Psychochild's Blog

A developer's musings on game development and writing.

25 June, 2007

An indie MMOG writeup
Filed under: — Psychochild @ 3:07 AM

Eric Rhea, one of the minds behind the indie online game Wraith: The Iron Horse just posted up a fascinating look at indie online game development from a practical point of view. It includes some figures and other information about what the team learned in their trial by fire.

Not much more to add, but I have a quick comment after the break.

Unfortunately, some of the data is currently in black text on a dark blue background. I guess Eric is still learning about that whole “art” thing. ;) Just highlight the information to read it.

One serious issue he brings up is how indie games can compete with the bigger games:

I’m running out of time to explore this and the related issues, so I’ll just raise the indie-dev questions:
Your players experienced the functionality of the AAA titles and expect it from you, no matter what you say. What next?
You will have folks complain about your graphics quality compared to the AAA titles. As this rift continues to grow, what impact will it have on your title?
Think real carefully: how would your game handle comparison to other titles and folks saying that they won’t play until those similar features are in place?

The real answer is that you are competing with the other games even if you don’t want to. You need to find something you do better and focus on that competitive advantage. In the case of many indie games, there is an original setting to consider. You can’t just clone WoW and expect your indie game to be successful. Almost every single successful indie game has something they offer that nobody else had. Runescape had free play and cheap subscriptions, for example, which allowed them to attract an amazing number of players with a game that does not, in general, compete directly with larger games in areas such as graphical presentation. (That’s the nice way of saying it looks ugly.)

Further, you have to accept that not everyone is going to play your indie game. Some people are going to balk if you don’t have feature X they love. So, you have to adjust your expectations, and take advantage of the fact that you are going to have less (but most likely more rabidly dedicated) customers than other games do. A business model other than subscriptions will help you take advantage of this fact easier.

Anyway, go read the post. Fascinating stuff. Anyone else have any indie stories to share?


  1. A good read. Even with the advances in technology, it still boggles my mind that indie MMOGs are able to get up and running at all. Sure they can leverage existing technologies, but on the other hand, the expectations of players have been steadily rising for the past 10 years.

    When someone figures out how to make a game with the breadth and polish and fun factor of WoW, in 2 years + a couple million dollars, I will be really impressed.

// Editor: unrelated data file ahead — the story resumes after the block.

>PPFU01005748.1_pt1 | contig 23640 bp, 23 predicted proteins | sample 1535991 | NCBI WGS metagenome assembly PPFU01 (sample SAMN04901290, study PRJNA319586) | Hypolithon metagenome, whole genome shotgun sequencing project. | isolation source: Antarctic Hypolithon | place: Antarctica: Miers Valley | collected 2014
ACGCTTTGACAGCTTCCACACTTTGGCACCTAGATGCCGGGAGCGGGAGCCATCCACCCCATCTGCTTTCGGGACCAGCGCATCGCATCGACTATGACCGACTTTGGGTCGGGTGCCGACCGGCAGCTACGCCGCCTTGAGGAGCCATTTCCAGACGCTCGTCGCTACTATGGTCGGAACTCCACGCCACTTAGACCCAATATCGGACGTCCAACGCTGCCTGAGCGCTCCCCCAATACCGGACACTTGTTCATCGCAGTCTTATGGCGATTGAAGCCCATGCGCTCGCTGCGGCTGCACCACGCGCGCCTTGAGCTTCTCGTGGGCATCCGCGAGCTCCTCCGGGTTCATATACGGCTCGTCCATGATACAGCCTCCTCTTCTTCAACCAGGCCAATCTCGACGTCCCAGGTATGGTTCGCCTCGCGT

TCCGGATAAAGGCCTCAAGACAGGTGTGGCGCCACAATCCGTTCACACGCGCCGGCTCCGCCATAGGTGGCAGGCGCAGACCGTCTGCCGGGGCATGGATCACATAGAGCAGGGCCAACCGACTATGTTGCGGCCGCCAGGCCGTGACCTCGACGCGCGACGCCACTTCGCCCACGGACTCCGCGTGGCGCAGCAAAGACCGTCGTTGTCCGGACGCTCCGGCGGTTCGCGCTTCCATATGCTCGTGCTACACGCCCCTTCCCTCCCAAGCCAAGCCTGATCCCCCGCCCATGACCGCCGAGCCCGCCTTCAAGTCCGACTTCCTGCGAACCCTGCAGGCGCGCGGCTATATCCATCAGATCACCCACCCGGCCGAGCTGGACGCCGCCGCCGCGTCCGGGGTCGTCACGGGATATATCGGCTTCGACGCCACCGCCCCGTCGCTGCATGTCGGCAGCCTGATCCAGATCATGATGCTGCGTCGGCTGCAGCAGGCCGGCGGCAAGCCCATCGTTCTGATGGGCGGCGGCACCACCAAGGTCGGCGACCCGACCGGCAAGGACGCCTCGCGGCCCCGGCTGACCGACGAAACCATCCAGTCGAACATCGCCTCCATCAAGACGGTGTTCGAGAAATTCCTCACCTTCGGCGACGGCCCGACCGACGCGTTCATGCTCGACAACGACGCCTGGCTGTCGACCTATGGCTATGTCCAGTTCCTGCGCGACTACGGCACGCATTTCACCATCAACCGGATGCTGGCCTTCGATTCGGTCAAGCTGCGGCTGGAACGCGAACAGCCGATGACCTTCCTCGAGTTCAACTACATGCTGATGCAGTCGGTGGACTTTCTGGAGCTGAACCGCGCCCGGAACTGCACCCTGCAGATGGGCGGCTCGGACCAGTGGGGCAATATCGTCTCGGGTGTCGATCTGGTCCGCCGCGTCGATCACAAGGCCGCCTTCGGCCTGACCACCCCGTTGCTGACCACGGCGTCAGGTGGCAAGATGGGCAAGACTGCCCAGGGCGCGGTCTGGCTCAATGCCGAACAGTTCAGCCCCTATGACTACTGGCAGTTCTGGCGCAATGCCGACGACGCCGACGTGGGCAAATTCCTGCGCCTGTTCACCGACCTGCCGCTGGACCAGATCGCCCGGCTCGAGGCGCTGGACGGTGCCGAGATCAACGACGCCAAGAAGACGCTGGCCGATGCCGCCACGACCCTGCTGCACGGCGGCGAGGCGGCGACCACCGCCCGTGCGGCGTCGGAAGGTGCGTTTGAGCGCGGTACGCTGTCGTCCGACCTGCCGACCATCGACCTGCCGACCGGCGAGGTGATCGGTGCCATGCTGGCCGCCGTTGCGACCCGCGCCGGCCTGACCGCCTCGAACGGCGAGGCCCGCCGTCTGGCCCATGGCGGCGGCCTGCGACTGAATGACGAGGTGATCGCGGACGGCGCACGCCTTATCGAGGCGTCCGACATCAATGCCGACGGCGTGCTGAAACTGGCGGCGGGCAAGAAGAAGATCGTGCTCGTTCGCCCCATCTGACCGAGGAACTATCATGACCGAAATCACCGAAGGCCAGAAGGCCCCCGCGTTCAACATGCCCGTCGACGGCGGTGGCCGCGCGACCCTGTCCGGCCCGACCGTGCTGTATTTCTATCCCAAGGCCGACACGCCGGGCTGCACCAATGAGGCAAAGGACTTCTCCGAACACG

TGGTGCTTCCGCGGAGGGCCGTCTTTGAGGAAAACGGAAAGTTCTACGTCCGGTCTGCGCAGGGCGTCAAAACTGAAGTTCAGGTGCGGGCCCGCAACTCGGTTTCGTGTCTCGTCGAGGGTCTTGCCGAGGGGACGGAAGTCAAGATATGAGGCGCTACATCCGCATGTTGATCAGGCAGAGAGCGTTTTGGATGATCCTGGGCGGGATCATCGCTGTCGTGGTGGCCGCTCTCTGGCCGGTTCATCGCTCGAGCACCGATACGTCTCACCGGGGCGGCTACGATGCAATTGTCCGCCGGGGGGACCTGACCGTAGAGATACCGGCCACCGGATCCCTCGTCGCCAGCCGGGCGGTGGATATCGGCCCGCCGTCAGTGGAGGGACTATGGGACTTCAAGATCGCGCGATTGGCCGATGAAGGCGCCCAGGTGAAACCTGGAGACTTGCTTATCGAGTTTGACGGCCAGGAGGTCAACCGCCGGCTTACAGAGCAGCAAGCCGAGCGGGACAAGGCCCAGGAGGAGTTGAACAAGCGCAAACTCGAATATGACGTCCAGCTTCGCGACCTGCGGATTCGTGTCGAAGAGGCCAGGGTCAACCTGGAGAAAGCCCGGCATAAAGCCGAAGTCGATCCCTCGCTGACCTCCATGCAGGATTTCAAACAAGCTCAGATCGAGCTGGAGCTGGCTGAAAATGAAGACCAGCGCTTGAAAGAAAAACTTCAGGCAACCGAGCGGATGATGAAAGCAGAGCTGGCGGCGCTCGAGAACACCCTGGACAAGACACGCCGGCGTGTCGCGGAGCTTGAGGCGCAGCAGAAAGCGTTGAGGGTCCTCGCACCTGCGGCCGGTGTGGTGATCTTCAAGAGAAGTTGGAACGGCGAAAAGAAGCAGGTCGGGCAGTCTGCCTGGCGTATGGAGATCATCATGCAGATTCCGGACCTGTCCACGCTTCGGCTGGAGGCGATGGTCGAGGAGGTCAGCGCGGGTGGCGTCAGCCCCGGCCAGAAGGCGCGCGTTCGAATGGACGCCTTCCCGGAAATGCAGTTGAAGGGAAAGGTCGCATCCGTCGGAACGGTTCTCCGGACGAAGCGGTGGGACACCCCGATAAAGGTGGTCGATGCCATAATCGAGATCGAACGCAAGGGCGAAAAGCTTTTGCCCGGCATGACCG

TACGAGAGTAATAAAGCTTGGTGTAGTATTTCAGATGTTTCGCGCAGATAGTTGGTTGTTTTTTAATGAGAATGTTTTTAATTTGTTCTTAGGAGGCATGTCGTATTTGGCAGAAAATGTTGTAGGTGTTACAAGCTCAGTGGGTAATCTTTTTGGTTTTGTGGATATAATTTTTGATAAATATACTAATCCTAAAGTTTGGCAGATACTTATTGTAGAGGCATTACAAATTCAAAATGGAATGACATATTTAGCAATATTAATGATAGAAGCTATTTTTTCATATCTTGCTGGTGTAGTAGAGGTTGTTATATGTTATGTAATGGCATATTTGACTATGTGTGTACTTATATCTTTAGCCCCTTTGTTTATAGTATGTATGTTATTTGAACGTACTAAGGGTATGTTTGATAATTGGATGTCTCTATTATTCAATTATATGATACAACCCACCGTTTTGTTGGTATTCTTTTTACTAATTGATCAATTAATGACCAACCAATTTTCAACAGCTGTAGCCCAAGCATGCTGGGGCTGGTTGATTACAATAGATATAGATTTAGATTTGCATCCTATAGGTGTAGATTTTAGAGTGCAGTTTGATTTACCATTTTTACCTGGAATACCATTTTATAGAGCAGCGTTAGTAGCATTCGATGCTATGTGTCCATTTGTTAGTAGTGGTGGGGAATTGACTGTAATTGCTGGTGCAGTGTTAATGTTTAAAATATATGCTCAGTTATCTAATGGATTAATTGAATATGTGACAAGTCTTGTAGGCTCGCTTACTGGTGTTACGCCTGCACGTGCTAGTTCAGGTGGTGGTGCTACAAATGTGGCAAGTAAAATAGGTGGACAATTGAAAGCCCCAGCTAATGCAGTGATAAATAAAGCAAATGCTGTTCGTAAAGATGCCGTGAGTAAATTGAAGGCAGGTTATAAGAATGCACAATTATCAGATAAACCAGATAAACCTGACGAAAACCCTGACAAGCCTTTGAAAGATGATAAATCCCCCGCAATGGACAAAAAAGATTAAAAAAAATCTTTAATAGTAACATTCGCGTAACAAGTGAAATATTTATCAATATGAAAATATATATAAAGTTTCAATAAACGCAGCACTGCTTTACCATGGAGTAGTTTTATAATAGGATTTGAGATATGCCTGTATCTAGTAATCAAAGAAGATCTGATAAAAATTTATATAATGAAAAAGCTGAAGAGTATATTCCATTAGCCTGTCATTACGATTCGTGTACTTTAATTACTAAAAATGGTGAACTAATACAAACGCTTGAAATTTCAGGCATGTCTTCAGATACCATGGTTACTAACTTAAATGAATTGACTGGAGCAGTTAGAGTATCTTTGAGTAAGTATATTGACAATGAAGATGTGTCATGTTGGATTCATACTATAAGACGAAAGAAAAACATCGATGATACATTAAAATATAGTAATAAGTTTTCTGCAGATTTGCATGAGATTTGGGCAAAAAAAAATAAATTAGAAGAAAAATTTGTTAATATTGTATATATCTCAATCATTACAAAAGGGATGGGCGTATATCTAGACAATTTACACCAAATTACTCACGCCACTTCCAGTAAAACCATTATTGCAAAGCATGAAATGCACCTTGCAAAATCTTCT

Someday I hope to give the MMOG space a try, but not until it gets easier than making AAA console titles is today! =)

    Comment by moo — 25 June, 2007 @ 2:51 PM

  2. Further, you have to accept that not everyone is going to play your indie game. Some people are going to balk if you don’t have feature X they love.

    Actually, it’s probably a good sign if not everyone likes your game.

    I use the restaurant analogy: McDonalds, Denny’s and whatnot are mass-market restaurants. They design their food to offend no one… and ultimately, this means that their food pleases no one.

    Your local Sushi Bar, Moroccan cafe, etc. restaurants offend a lot of people. (Personally, I don’t like sushi.) However, those people that like it, really like it, and keep coming back.

    Comment by Mike Rozak — 25 June, 2007 @ 10:29 PM

  3. Pseudo-Random Linkage

    [...] points out an excellent article by indie MMO dev Eric Rhea, adding some commentary of his own as well. Good [...]

    Pingback by Voyages in Eternity — 26 June, 2007 @ 4:13 AM

  4. Mike’s words are very wise. If you’re going to be a little guy entering a market full of bigger guys, then you must be disruptive. Otherwise, you’ll be swept away as a second-rate imitation.

    Eric, you have balls the size of peaches for posting those numbers. A few friends and I been trying to make a MMO on a limited budget too. The amounts and types of expendatures you’re making is pretty much inline with what I’m experiencing. Art, licences, hardware and music currently consumes most of my money. I’d guess the current figure hovers at about 20K.

    We’re not paying anyone salaries. Instead, I’ve promised a percentage of the gross for the first year. This has the wonderful effect of giving the other members of the team a sense of ownership. On the other hand, the other team members know they can’t be held liable if something goes terribly wrong. It’s not a perfect solution to salaries, but it’s an alternative.

    I also lucked out by meeting up with the Iron Will Games guys. I’m using their account management system which gives me all the needed administration functionality.

    For example: IP logging, banning, player history, monthly payments, micropayments, monthly micropayments, launcher and patcher technology, and GM support. Or… Payment by credit cards, Paypal, Pay by cash, or some guy sending a check in an envelope.

    These are all things that’ll kill a little guy like me if they’re not just right. I’ll shut up now.

    Comment by Bobby Thurman — 26 June, 2007 @ 7:23 AM

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